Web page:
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Applying The Theory Of Planned Behavior: Recruiting Underrepresented Minorities To Engineering And Engineering Technology

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2005 Annual Conference


Portland, Oregon

Publication Date

June 12, 2005

Start Date

June 12, 2005

End Date

June 15, 2005



Conference Session

Diversity: Women & Minorities in ET

Page Count


Page Numbers

10.214.1 - 10.214.10



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Paper Authors

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Stephen Kuyath

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NOTE: The first page of text has been automatically extracted and included below in lieu of an abstract

Session 3148

Applying the Theory of Planned Behavior: Recruiting Underrepresented Minorities to Engineering and Engineering Technology Stephen J. Kuyath UNC Charlotte, Department of Engineering Technology

Abstract There is mounting evidence that the United Sates will soon experience a shortage of qualified high-tech workers that will jeopardize the country’s economic future. It is imperative that we recruit more women and minorities into engineering to prevent the anticipated shortage. Clearly, past recruiting strategies have had only moderate success, so a more holistic approach must be taken to encourage women and underrepresented minorities to consider engineering or engineering technology as an attainable career goal. Outreach programs that focus only on the targeted groups may not be doing enough.

The Theory of Planned Behavior describes three main factors that directly affect a person’s intentions to behave in a particular manner, such as enrolling in an engineering or engineering technology college program. Once a person intends to engage in an activity, s/he will typically proceed unless some mitigating circumstances arise. The three main factors affecting intentions are 1) the person’s attitude toward the behavior or activity, 2) the perceived subjective norms regarding the behavior, and 3) the difficulty of engaging in the activity.

We have implemented an outreach project that is directed at all of the factors described above to help recruit non-traditional students into engineering and engineering technology careers. We are showing high school students that engineering can be fun, engaging, and possible for them through high school clubs and competitions, affecting their perceived behavioral control. We are informing them about careers, job outlooks, and college programs, thus affecting their attitudes. Moreover, we are meeting with parents, teachers, and counselors to educate the community on the opportunities available to these students, affecting the subjective norm for these students. We believe that all of these activities will encourage non-traditional engineering students to strongly consider a career in engineering. In this paper, we will provide details of the project, and measured results of our efforts to date.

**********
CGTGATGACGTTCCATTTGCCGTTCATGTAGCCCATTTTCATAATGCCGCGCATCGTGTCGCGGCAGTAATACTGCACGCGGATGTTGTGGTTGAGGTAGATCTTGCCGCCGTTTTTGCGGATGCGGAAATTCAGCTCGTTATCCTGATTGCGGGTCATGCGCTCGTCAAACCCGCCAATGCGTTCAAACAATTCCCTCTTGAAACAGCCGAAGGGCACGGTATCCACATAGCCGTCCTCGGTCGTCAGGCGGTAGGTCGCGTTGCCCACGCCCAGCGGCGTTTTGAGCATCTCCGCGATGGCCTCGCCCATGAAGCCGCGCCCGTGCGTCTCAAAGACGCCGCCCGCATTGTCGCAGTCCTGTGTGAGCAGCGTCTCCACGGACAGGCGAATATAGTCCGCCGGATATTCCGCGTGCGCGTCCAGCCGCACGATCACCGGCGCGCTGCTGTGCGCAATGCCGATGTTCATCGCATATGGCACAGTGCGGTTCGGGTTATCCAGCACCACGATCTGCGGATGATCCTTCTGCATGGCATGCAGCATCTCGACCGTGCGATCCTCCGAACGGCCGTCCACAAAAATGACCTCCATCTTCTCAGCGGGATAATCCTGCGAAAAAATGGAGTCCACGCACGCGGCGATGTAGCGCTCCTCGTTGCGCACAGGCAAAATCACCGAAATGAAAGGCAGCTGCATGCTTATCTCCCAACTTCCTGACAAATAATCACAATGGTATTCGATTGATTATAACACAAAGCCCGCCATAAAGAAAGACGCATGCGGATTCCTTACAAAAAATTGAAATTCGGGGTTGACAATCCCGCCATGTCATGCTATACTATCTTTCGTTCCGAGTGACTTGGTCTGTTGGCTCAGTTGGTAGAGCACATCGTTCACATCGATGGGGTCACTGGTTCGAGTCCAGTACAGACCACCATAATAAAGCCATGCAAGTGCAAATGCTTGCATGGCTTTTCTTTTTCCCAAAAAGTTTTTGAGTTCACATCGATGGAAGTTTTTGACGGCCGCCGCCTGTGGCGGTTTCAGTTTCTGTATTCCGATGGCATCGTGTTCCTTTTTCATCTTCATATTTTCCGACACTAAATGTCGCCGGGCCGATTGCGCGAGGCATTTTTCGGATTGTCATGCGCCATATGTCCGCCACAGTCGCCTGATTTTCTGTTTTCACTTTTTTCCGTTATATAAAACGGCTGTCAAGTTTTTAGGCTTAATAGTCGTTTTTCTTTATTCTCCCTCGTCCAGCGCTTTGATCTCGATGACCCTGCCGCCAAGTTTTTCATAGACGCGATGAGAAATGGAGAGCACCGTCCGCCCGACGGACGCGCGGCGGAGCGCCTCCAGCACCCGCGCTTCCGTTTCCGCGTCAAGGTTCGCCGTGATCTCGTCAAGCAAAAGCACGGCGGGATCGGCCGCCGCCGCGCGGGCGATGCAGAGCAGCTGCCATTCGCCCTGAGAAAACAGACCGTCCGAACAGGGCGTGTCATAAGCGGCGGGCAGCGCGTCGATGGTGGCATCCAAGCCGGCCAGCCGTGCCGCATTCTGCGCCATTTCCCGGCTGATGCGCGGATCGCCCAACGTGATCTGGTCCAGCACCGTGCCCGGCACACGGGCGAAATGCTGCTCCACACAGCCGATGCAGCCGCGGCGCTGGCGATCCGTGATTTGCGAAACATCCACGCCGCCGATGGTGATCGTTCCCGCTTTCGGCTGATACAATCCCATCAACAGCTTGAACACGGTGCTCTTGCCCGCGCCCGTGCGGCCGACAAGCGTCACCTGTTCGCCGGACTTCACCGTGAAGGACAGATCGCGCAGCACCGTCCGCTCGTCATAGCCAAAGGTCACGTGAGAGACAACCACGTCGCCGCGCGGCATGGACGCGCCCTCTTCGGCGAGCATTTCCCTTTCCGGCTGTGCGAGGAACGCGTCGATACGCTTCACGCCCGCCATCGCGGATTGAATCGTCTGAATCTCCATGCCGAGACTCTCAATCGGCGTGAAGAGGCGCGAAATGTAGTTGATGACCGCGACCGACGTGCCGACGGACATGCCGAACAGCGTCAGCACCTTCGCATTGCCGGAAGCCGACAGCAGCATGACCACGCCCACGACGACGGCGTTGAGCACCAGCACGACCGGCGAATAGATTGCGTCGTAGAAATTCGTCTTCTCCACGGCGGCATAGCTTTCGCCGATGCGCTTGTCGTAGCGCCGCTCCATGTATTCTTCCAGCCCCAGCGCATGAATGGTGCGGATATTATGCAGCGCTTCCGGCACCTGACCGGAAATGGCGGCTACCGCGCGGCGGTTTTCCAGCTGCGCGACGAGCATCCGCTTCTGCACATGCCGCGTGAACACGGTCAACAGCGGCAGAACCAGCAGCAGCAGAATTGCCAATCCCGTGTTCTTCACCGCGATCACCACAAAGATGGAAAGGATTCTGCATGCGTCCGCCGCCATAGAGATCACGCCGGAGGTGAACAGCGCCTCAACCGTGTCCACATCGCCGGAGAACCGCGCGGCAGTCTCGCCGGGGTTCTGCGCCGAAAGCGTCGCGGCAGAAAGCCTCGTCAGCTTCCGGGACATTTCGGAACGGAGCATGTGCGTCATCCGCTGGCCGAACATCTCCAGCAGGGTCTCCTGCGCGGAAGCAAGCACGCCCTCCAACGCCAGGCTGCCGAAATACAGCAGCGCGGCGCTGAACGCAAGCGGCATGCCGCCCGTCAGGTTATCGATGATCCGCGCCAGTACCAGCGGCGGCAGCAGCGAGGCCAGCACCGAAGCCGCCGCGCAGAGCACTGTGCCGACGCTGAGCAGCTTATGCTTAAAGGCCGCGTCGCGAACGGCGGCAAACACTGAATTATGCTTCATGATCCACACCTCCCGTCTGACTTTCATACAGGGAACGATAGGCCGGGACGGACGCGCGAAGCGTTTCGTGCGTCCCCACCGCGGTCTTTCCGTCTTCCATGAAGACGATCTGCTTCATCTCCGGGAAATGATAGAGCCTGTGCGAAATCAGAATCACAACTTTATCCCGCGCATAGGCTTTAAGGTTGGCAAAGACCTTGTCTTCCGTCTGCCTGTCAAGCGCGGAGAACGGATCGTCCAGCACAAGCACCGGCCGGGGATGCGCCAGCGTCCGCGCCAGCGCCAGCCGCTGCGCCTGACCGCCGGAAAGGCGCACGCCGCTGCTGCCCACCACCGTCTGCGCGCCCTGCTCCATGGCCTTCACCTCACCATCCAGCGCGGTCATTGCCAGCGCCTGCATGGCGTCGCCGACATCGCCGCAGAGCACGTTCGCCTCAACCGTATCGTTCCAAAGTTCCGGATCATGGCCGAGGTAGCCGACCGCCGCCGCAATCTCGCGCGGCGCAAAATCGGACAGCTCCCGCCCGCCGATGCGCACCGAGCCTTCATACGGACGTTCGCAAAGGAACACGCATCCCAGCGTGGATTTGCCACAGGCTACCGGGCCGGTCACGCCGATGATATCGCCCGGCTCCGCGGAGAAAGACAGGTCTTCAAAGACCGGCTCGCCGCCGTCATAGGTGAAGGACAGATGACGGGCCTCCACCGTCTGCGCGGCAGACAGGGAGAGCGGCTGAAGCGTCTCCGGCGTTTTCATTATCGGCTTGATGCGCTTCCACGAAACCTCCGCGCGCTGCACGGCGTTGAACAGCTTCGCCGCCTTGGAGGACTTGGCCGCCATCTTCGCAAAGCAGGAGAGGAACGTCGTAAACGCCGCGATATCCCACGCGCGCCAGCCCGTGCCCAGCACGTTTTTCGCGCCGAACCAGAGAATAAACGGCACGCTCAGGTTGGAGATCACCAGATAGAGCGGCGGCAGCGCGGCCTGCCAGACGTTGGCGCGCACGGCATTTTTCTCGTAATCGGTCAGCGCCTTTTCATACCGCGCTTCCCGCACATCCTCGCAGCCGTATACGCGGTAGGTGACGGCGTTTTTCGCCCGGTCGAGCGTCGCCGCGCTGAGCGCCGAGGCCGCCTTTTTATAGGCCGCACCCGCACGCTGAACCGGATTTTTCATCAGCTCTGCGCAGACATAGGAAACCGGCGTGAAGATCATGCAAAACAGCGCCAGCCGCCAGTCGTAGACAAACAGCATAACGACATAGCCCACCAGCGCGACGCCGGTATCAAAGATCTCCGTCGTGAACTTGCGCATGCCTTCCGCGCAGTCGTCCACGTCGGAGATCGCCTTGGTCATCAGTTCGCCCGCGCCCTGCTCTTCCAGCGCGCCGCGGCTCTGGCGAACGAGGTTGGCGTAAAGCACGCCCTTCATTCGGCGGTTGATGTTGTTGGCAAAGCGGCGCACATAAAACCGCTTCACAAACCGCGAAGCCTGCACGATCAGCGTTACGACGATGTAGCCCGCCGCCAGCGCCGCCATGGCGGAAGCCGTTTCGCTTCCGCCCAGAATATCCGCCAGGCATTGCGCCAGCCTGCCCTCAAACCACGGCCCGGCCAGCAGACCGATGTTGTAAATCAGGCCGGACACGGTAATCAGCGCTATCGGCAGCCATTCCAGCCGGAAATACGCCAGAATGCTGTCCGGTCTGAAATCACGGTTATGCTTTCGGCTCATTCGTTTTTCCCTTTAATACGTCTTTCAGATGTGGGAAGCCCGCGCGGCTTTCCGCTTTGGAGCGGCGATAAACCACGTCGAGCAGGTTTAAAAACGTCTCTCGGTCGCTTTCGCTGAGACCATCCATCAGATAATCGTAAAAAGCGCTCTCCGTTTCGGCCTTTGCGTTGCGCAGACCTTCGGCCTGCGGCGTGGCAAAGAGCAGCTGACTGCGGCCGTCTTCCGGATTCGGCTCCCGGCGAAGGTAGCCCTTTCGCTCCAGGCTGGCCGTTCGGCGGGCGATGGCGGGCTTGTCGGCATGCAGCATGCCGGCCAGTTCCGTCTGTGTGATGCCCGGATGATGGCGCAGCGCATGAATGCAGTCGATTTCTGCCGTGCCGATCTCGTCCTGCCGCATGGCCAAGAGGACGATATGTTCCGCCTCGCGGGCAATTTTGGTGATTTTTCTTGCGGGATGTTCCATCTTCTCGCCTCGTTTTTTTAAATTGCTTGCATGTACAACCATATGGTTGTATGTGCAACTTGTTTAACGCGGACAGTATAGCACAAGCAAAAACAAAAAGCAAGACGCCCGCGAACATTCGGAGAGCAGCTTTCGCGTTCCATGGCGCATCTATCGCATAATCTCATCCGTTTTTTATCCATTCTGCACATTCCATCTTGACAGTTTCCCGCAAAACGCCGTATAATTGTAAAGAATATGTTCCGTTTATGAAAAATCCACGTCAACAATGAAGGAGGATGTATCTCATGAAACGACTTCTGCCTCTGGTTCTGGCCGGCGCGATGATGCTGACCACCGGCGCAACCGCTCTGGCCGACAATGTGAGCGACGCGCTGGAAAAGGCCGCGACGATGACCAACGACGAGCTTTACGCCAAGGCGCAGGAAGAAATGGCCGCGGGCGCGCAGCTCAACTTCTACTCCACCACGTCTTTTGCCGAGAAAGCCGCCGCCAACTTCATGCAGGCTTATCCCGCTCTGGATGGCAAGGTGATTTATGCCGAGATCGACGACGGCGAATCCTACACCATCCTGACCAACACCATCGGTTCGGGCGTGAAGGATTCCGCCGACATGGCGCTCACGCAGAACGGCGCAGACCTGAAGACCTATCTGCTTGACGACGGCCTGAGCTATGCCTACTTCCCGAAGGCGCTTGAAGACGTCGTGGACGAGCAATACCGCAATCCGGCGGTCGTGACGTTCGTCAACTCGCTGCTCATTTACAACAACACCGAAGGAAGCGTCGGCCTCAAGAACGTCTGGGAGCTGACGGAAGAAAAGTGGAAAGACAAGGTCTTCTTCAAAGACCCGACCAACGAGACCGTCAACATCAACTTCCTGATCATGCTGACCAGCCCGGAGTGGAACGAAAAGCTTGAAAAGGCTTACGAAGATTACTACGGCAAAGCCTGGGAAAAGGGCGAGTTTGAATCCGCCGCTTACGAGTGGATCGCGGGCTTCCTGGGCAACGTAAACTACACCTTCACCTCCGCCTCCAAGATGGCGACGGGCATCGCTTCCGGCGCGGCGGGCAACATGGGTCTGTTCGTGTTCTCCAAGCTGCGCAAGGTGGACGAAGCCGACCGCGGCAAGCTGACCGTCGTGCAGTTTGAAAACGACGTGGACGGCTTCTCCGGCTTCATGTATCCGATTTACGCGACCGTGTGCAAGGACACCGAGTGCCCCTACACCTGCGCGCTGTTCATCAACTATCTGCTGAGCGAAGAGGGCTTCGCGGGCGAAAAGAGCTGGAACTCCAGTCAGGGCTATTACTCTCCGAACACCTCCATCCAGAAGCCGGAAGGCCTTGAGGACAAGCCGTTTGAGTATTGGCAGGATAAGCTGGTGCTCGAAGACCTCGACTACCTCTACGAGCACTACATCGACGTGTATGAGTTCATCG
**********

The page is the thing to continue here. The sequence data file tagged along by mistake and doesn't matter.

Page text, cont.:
Introduction In 2003, Gibbons1 reported that the demand for engineers is increasing, but the production of engineers in America is decreasing: the United States is facing an imminent shortage of scientists, technologists, engineers, and mathematicians2. One of the reasons for this shortage is that female, African American, Latino, and Native American high-school students continue to show little interest in pursuing careers related to these subjects2. These students are depriving themselves of many technical and scientific career choices, as well as access to high salaried

Proceedings of the 2005 American Society for Engineering Education Annual Conference & Exposition Copyright © 2005, American Society for Engineering Education

Kuyath, S. (2005, June), Applying The Theory Of Planned Behavior: Recruiting Underrepresented Minorities To Engineering And Engineering Technology Paper presented at 2005 Annual Conference, Portland, Oregon. 10.18260/1-2--14240

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